The world the Manichees imagined was torn between two contrary powers: the perfectly good creator and the perfectly evil destroyer.[ The world seen by human eyes was the battleground for their cosmic conflict. The Manichees and their followers were the few who were on the side of the good spirit and who would be rewarded for their allegiance with eternal bliss. In the meantime all sorts of misfortune might befall the individual, but none of the wicked things he found himself doing were his fault. If the devil does compel sin, then guilt does not ensue. A few Manichees, the inner circle, were said to live perfect lives already, but the claim was hard to verify since the many disciples were kept busy waiting on the perfect few hand and foot, to keep the few from being corrupted by contact with the evil world of matter. The many were thus kept on a leash with easy promises and a vague theology.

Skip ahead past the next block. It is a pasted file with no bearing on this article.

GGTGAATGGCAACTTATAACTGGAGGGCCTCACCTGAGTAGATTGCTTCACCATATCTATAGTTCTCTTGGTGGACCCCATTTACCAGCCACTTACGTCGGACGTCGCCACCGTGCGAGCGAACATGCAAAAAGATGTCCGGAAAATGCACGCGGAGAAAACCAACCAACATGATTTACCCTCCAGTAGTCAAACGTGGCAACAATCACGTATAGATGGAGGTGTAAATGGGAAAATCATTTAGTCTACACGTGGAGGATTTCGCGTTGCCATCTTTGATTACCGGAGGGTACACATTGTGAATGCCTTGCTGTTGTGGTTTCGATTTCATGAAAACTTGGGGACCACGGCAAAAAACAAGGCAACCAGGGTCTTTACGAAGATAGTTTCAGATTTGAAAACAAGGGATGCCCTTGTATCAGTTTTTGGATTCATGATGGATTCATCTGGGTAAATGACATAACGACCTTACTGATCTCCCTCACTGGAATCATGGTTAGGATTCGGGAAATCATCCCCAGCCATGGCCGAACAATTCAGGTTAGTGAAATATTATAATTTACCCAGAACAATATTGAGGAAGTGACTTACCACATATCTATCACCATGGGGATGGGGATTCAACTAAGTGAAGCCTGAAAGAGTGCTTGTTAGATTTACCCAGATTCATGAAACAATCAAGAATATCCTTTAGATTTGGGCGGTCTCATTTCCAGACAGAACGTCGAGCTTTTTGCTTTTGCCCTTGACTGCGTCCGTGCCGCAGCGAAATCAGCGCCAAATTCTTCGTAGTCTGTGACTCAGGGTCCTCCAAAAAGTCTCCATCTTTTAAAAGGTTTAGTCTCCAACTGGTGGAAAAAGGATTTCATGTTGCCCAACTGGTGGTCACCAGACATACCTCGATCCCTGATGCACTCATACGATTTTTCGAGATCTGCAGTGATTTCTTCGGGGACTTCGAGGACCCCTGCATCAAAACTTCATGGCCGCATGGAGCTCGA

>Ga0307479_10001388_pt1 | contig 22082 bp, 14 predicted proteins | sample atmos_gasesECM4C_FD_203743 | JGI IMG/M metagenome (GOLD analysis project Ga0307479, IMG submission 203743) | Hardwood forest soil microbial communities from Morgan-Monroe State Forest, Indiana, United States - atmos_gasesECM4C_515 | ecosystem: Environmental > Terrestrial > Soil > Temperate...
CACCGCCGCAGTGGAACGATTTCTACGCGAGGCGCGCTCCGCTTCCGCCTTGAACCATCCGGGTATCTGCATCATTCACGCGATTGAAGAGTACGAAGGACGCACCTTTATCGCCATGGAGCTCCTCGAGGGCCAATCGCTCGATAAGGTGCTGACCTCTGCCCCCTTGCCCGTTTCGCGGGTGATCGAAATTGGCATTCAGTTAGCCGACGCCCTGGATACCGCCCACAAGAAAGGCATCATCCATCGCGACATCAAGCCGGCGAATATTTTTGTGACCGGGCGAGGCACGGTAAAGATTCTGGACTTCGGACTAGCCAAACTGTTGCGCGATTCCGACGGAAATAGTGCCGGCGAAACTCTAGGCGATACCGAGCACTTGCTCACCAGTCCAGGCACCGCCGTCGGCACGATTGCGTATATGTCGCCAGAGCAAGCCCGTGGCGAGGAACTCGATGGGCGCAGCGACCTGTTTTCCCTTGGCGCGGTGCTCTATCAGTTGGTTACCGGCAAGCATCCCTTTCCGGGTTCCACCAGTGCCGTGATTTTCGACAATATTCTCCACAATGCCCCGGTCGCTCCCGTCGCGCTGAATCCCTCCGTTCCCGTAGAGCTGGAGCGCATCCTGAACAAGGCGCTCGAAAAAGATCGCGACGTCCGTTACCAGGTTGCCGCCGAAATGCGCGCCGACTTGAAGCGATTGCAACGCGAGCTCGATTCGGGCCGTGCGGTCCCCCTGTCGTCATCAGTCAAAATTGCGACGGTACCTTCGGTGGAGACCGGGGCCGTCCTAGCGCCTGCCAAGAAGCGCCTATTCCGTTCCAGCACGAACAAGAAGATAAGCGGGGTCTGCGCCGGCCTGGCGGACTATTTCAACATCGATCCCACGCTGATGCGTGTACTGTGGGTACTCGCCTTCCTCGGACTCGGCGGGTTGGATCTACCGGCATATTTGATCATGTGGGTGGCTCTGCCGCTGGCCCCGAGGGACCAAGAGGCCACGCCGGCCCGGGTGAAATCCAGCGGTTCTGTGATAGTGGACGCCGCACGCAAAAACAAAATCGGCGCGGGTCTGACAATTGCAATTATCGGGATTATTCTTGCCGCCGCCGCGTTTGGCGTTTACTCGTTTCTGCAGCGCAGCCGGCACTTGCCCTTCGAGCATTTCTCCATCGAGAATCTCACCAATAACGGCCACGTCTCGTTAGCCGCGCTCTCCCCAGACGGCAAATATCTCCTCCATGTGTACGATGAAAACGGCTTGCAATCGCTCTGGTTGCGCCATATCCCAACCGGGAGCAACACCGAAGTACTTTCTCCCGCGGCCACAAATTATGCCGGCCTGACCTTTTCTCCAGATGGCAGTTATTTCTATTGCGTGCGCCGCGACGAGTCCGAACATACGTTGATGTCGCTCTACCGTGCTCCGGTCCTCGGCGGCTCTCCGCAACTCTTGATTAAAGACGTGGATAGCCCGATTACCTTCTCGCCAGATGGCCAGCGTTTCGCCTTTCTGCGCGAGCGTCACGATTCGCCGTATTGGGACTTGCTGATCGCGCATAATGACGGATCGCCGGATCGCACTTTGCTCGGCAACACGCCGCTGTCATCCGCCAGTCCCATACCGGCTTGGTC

Augustine was too clever to settle for vague theology for long. His most poignant moment of disillusion is recounted in the Confessions, when he finally met Faustus, the Manichee sage who would (Augustine had been promised) finally answer all the questions that troubled Augustine. When the man finally turned up, he proved to be half-educated and incapable of more than reciting a more complex set of slogans than his local disciples had known.
But while Augustine soon dissented privately from the Manichees, he did not break with them publicly. Even when he had decided the slogans were nonsense, they still provided the assurance that all the evil in Augustine's life was not his own fault and could not be let go of easily. Augustine associated with Manichees who thought he was one of them as late as 384, more than a decade after his first involvement with the sect.
Once initial enthusiasm faded, Augustine's attention drifted from the niceties of metaphysics to the realities of his career, which preoccupied him through his twenties. At about age twenty-one, after four years or so in Carthage, he went back to his home town to teach. He could well have stayed there forever, but his talent encouraged him to entertain loftier ambitions. He left again the next year.